Thursday, November 17, 2005

My First

They say you never forget your first time. It is a memory that will always be with you, no matter how good it is or bad it is. I am here to tell you, they’re right, the gits. I can remember that night like it was just moments ago rather than several years.

Why am I thinking about this? Does it have something to do with my seasonal affective disorder acting up? Or is it because the first real cold front of the year has finally made it down (all the way from Canada, eh?) and there is hockey to be watched? Nah, it really has nothing to do with that. I was digging around in the garage the other night and I found what I refer to as my “box of stuff for framing and hanging.” There sitting in the top of the box was a red plastic reminder of that night.

I brought the puck up to my desk and have been fiddling with it the last couple of nights as I tried to find something to write about. I keep looking at the stack of books I have read and have yet to write reviews on, but I am feeling very ambivalent about getting that done. I have a response to my friend Jack’s post about sports formulating in the back of my head, but I have not been satisfied with any of the drafts I have done. I need to post something witty about my brother getting engaged to a girl who is not quite 17” shorter than me (do not fear, little villager, for I am not wrathful). I have a pile of movies to re-watch and review so I can submit some sample reviews to, but I suspect I have missed that particular boat. Not feeling very motivated about that. I have a couple of other surprises in store for you, including adding a weekly comics column to my blog and writing about my man-crush. I am just not motivated and I am concerned that I am coming dangerously close to posting the cat with all of the recent update entries. You guys are either here for the goddamn funny or here to see how James has embarrassed himself in the last 32 years. Nothing is working out on the writing front, but this bright red puck is just sitting on my desk. It taunts me. In the words of the immortal Ricardo Montalban, “He tasks me.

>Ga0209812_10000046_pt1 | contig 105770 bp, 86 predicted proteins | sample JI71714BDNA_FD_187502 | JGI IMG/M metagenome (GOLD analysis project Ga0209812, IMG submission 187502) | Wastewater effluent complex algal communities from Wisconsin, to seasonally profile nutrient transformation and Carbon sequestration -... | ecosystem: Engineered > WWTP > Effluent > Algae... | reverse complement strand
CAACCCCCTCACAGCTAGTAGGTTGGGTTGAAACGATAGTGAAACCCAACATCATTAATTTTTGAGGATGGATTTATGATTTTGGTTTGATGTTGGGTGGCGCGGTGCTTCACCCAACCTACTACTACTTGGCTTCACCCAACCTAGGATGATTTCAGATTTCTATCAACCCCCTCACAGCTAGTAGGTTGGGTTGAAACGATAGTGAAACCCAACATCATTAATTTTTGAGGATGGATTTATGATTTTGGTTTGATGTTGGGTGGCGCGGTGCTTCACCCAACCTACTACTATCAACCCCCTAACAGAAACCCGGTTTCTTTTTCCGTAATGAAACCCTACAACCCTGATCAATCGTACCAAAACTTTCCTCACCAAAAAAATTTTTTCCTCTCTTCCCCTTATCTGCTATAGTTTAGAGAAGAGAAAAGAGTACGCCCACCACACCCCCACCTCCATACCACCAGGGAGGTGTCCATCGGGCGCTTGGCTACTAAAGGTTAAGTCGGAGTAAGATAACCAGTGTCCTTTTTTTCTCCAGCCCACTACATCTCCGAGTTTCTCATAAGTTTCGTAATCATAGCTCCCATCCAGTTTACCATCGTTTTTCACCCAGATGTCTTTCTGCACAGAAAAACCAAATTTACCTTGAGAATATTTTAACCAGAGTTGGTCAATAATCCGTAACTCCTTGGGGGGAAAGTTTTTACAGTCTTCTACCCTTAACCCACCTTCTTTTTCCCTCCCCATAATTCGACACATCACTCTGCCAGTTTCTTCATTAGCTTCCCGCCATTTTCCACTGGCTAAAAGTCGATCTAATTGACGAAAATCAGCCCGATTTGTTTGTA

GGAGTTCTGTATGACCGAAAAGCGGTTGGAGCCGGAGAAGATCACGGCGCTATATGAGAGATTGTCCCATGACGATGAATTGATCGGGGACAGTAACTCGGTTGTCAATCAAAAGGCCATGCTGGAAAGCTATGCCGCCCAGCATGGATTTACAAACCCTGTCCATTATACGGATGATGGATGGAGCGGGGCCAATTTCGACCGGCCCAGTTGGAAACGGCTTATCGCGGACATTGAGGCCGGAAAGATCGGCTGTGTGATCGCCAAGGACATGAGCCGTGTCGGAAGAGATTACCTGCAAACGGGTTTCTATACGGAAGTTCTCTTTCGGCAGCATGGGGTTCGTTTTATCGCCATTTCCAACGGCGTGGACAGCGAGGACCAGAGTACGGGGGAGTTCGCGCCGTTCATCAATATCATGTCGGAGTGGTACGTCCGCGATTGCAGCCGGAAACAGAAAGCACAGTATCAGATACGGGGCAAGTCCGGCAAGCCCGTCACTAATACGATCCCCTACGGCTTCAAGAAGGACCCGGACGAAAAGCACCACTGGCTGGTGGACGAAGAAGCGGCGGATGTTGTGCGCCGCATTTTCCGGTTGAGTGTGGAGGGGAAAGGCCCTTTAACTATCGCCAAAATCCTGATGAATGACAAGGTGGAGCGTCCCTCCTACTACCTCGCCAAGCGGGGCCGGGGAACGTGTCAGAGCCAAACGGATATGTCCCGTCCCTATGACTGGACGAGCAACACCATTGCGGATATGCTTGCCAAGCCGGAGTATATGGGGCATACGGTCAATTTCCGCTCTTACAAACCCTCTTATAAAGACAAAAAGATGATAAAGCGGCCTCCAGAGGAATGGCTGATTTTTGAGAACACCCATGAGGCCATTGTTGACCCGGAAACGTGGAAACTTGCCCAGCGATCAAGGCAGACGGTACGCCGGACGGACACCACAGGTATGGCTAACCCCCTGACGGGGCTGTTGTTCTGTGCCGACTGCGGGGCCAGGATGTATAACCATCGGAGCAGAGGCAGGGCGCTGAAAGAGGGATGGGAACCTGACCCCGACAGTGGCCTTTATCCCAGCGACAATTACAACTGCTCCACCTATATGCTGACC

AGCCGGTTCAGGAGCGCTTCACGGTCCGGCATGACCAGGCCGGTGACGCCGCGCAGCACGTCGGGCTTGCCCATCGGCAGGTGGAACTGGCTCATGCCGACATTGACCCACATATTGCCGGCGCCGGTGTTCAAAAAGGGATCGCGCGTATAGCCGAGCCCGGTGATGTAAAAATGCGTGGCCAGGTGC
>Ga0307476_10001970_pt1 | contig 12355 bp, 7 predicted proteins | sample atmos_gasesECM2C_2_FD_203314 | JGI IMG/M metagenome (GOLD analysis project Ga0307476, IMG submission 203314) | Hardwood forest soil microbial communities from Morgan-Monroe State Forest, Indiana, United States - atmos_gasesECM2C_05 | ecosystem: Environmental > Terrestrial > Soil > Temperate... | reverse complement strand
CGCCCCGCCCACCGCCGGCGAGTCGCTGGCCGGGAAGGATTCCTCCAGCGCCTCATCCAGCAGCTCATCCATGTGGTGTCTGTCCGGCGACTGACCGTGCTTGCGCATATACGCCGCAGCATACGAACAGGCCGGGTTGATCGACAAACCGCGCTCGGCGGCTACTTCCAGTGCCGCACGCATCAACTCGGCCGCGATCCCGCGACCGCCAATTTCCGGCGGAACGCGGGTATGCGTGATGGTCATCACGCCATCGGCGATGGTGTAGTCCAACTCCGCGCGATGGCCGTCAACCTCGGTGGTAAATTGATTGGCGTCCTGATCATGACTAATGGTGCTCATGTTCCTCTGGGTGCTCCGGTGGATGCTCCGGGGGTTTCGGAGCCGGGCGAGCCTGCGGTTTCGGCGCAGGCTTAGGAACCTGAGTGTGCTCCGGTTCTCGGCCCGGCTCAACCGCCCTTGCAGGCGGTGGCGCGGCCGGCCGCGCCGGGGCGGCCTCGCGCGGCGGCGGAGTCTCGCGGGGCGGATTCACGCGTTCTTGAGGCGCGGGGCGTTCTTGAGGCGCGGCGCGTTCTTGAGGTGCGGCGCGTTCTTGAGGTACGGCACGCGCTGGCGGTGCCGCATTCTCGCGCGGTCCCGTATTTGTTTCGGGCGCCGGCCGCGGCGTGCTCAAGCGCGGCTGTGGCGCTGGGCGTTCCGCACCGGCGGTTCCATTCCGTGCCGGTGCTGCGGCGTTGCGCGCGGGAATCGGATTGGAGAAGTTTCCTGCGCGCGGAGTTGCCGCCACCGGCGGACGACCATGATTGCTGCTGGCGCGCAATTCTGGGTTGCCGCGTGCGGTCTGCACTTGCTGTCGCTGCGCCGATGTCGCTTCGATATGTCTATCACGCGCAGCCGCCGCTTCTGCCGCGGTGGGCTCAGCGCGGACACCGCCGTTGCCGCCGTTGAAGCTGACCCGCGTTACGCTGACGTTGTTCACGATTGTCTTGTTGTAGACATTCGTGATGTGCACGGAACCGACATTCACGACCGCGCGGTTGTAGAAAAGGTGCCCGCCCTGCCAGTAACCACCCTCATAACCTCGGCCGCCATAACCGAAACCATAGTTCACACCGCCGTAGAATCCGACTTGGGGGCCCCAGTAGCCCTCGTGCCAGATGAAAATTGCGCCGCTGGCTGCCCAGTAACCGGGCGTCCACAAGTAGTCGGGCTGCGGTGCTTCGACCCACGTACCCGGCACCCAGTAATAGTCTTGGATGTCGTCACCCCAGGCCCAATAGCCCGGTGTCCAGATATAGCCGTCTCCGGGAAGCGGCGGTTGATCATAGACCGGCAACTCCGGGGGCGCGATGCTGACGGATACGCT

I stare at the puck.

He stares back.

I try to ignore the puck.

He just sits there, always sitting there, a presence in my mind, almost tangible.

“Fine!” I say, getting out of bed, “I’ll write about you. Will that make you feel better?”

He sits there, staring.

The only reason I scored that goal is because I was WAY out of position. I am usually a defensive defenseman who does not go much deeper into the offensive zone than say, the blue line. Upon reflection this is perhaps the worst position I could play, since I cannot make the transition between skating forwards and backwards, and I do not have a shot, at all, two basic skills a defenseman should have down pat. Somehow I manage to make it work. This was either the second or third season I played with Red Dog. Red Dog was my very first hockey team and I have some really fond memories of the team and the guys I played with. They were a really good group of guys that carried me for a couple of seasons until I was able to contribute. Our first season we SUCKED. We lost every game, but only by one goal, including a game where we scored four times in the last two minutes of the game to lose by one goal.

In this case I got caught on the rush and then once we lost control of the puck, several of the guys went for a line change. Rather than move back to our zone, like I should have, I decided to aggressively forecheck and attack the puck. The opposing defender and goalie had some sort of miscommunication which left the puck just sitting, absolutely still, in front of the goal and a little to the goaltenders left. A perfect opportunity. The defender had headed around the back of the net, so he was not going to be able to get back to me in time. Al I had to do was get it past the goalie who was out of position. I felt the puck on my stick, the familiar drag as it moved across the SportCourt. I pulled the puck a little forward and then flicked my wrists, trying to put a little stank on it and bury the biscuit before the goalie could recover. Time stood still for a second and then I was cruising around the back of the net, looking down at the puck as it bounced off the netting and clattered back to the blue surface. My arms shot up in celebration as Topher (the ref) blew the whistle and pointed to the net. I scored. I got a goal. I FUCKING SCORED!

I got back to the bench and endured the congratulations of my teammates and the Topher skated over and handed me the puck. “I’m not supposed to let you keep this, you know,” he said as he handed it over and skated away. Topher. What a guy. I think he let me keep the puck because we were cut from the same cloth when it came to hockey. We were both big guys. Defensemen who didn’t really have the skills for the position, but we made it work. He knew what that goal meant to me because he knew what his first goal meant to him.

I kept that puck in my hockey bag for years, and now it is sitting on my desk. Hopefully silent now that his tale has been shared.

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